This economic mocktail tastes bitter

The alcohol ban really has gotten to the point of being ridiculous. The old saying of “cutting off your nose to spite your face” applies here.

On one hand, government runs around trying to attract investment. Failing that, we take out loans from international finance organisations to keep the country afloat.

On the other hand, we systematically destroy our sources of revenue, putting the fiscus under more pressure and forcing us to raise more debt while thousands of people lose their jobs.

If it sounds insane, that’s because it is.

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Ramaphoria is starting to taste like cheap vodka

Ramaphosa’s entire presidency was built around trying to attract investment and fight corruption. As literally billions of Rands are diverted away from investment in South Africa and the black market for cigarettes and alcohol booms, it’s becoming increasingly difficult to believe in his message.

I’m obviously not in favour of people dying. I’m not suggesting human life isn’t important. I am however echoing the thoughts of many – this extended and draconian lockdown is indirectly killing many more people and ruining their lives through poverty. The cure is worse than the disease.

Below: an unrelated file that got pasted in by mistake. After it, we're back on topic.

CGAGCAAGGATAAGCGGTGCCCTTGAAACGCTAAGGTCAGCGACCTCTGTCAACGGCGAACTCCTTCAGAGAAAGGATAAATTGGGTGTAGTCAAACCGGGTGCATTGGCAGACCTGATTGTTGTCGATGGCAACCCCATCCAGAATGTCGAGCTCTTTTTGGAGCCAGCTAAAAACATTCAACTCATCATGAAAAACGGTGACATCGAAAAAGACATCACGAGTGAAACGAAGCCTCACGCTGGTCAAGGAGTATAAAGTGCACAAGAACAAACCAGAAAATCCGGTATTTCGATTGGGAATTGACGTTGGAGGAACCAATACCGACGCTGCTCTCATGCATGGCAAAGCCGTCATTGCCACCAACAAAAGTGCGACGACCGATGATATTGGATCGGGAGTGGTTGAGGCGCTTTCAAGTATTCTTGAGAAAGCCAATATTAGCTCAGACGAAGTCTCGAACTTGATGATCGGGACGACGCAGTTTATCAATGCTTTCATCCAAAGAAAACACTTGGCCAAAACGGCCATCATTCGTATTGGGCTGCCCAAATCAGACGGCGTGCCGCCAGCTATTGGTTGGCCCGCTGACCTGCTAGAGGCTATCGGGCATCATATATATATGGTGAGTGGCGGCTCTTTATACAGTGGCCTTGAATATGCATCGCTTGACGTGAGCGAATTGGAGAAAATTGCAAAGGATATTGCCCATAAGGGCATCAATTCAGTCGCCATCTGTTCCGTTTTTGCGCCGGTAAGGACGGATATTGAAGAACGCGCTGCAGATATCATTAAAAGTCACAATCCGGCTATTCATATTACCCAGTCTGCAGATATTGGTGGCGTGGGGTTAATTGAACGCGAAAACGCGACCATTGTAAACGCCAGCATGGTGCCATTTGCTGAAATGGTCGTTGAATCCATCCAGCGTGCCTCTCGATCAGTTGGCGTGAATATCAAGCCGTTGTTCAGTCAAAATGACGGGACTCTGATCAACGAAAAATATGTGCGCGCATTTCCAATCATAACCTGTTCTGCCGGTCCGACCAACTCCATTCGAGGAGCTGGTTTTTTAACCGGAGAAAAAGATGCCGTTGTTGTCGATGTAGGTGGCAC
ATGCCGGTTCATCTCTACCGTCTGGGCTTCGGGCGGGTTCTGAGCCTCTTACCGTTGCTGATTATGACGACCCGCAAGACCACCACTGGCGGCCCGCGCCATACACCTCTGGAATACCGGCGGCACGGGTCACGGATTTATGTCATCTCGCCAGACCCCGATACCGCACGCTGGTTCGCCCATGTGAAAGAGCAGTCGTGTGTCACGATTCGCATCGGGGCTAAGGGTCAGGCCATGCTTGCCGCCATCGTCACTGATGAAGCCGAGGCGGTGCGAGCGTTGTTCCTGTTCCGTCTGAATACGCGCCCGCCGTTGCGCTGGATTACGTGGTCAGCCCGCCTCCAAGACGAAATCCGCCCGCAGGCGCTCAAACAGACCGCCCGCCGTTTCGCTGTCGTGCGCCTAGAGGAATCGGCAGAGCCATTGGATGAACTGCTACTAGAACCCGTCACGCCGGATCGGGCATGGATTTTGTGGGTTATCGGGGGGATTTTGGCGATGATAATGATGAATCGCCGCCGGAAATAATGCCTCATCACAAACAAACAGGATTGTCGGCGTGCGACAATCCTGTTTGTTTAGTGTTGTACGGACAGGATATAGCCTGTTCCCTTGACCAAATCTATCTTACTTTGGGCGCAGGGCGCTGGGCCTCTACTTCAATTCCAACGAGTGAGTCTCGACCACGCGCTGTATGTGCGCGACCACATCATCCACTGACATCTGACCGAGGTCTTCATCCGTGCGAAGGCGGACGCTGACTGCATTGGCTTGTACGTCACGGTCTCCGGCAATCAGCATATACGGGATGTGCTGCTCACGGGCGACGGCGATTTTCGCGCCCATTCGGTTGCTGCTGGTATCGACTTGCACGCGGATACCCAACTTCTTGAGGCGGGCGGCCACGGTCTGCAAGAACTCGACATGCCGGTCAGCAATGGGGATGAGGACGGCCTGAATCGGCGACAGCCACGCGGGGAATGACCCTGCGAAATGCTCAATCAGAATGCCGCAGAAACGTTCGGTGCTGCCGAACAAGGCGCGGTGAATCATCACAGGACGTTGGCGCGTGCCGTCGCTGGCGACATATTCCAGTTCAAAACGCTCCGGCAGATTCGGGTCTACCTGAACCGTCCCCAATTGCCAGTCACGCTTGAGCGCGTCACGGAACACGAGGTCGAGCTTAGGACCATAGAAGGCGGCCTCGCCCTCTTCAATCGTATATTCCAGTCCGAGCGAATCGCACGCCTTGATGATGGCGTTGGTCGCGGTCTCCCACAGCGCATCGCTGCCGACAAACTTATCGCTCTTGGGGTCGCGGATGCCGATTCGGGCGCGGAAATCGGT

100,000 jobs and R18bn in revenue

That’s the cost that the liquor industry has estimated as a result of the prohibition on alcohol sales.

I’m not suggesting bars and nightclubs should be opened, but is it really so terrible to allow restaurants to serve one drink per customer? Or to let people buy and consume at home? Is government worried that your pet cat might catch Covid from you as you sip on your evening shiraz or single malt?

The liquor argument was made based on hospital trauma units filling up. Of course, if the police service had actually tackled drinking and driving and our violent culture over the past two decades, things might be different.

Unfortunately, this is all an academic debate, because…

…The money is gone

I don’t want to get into a philosophical debate around alcohol or the impact on the healthcare sector. The reality is that we have declared war on an industry that contributes 3% to our GDP.

Thankfully, SARS has at least done something intelligent by allowing the deferment of R5.1bn in excise taxes. Normally, excise taxes are based on liquor produced rather than sold, so this may well have been in the nail in the coffin if SARS hadn’t made the right call. How could the manufacturers be expected to pay tax on products they are banned from selling?

We can hardly be surprised that Consol Glass has suspended construction of a R1.5bn plant in Ekurhuleni. AB InBev has cancelled R5bn in planned investments. R6.5bn in investment and thousands of jobs that simply will not happen thanks to government.

Where does this end?

The tobacco industry is fighting against its ban in court. The liquor industry is trying to solve the problem through dialogue.

Perhaps they should both consult the taxi unions. The taxis seem to know how to get a result out of government.

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